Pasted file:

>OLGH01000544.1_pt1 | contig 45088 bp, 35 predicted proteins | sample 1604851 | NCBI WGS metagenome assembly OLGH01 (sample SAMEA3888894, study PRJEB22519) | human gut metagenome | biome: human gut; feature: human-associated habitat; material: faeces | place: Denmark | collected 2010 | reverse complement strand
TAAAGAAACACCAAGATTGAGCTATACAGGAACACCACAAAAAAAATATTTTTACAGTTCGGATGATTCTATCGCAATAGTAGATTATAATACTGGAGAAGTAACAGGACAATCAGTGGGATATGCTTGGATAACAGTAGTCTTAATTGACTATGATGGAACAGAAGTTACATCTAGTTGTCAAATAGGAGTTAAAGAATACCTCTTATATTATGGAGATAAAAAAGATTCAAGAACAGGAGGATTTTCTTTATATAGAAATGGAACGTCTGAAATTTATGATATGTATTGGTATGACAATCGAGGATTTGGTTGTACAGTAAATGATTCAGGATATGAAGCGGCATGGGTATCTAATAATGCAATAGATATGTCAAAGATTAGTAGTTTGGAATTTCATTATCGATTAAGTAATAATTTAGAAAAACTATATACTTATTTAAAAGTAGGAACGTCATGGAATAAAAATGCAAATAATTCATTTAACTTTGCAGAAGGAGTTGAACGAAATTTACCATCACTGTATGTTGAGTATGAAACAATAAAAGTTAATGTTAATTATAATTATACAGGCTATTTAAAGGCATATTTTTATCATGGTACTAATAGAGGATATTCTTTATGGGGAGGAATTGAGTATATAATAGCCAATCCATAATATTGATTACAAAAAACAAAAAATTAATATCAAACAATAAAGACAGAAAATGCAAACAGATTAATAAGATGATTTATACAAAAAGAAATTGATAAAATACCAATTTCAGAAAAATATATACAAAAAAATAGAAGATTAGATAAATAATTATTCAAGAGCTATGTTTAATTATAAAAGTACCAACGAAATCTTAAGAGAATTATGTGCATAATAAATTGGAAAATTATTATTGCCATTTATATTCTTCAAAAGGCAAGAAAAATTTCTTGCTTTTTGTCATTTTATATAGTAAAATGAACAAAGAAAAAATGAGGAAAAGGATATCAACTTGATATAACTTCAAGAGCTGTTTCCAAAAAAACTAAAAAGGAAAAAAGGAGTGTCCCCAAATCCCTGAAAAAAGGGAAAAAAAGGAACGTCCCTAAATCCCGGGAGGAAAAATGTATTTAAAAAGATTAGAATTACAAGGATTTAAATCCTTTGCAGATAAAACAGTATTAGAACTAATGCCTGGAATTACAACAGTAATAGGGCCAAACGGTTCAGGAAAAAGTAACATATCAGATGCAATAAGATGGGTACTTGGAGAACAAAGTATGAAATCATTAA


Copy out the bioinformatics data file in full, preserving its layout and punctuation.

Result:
>OLGH01000544.1_pt1 | contig 45088 bp, 35 predicted proteins | sample 1604851 | NCBI WGS metagenome assembly OLGH01 (sample SAMEA3888894, study PRJEB22519) | human gut metagenome | biome: human gut; feature: human-associated habitat; material: faeces | place: Denmark | collected 2010 | reverse complement strand
TAAAGAAACACCAAGATTGAGCTATACAGGAACACCACAAAAAAAATATTTTTACAGTTCGGATGATTCTATCGCAATAGTAGATTATAATACTGGAGAAGTAACAGGACAATCAGTGGGATATGCTTGGATAACAGTAGTCTTAATTGACTATGATGGAACAGAAGTTACATCTAGTTGTCAAATAGGAGTTAAAGAATACCTCTTATATTATGGAGATAAAAAAGATTCAAGAACAGGAGGATTTTCTTTATATAGAAATGGAACGTCTGAAATTTATGATATGTATTGGTATGACAATCGAGGATTTGGTTGTACAGTAAATGATTCAGGATATGAAGCGGCATGGGTATCTAATAATGCAATAGATATGTCAAAGATTAGTAGTTTGGAATTTCATTATCGATTAAGTAATAATTTAGAAAAACTATATACTTATTTAAAAGTAGGAACGTCATGGAATAAAAATGCAAATAATTCATTTAACTTTGCAGAAGGAGTTGAACGAAATTTACCATCACTGTATGTTGAGTATGAAACAATAAAAGTTAATGTTAATTATAATTATACAGGCTATTTAAAGGCATATTTTTATCATGGTACTAATAGAGGATATTCTTTATGGGGAGGAATTGAGTATATAATAGCCAATCCATAATATTGATTACAAAAAACAAAAAATTAATATCAAACAATAAAGACAGAAAATGCAAACAGATTAATAAGATGATTTATACAAAAAGAAATTGATAAAATACCAATTTCAGAAAAATATATACAAAAAAATAGAAGATTAGATAAATAATTATTCAAGAGCTATGTTTAATTATAAAAGTACCAACGAAATCTTAAGAGAATTATGTGCATAATAAATTGGAAAATTATTATTGCCATTTATATTCTTCAAAAGGCAAGAAAAATTTCTTGCTTTTTGTCATTTTATATAGTAAAATGAACAAAGAAAAAATGAGGAAAAGGATATCAACTTGATATAACTTCAAGAGCTGTTTCCAAAAAAACTAAAAAGGAAAAAAGGAGTGTCCCCAAATCCCTGAAAAAAGGGAAAAAAAGGAACGTCCCTAAATCCCGGGAGGAAAAATGTATTTAAAAAGATTAGAATTACAAGGATTTAAATCCTTTGCAGATAAAACAGTATTAGAACTAATGCCTGGAATTACAACAGTAATAGGGCCAAACGGTTCAGGAAAAAGTAACATATCAGATGCAATAAGATGGGTACTTGGAGAACAAAGTATGAAATCATTAA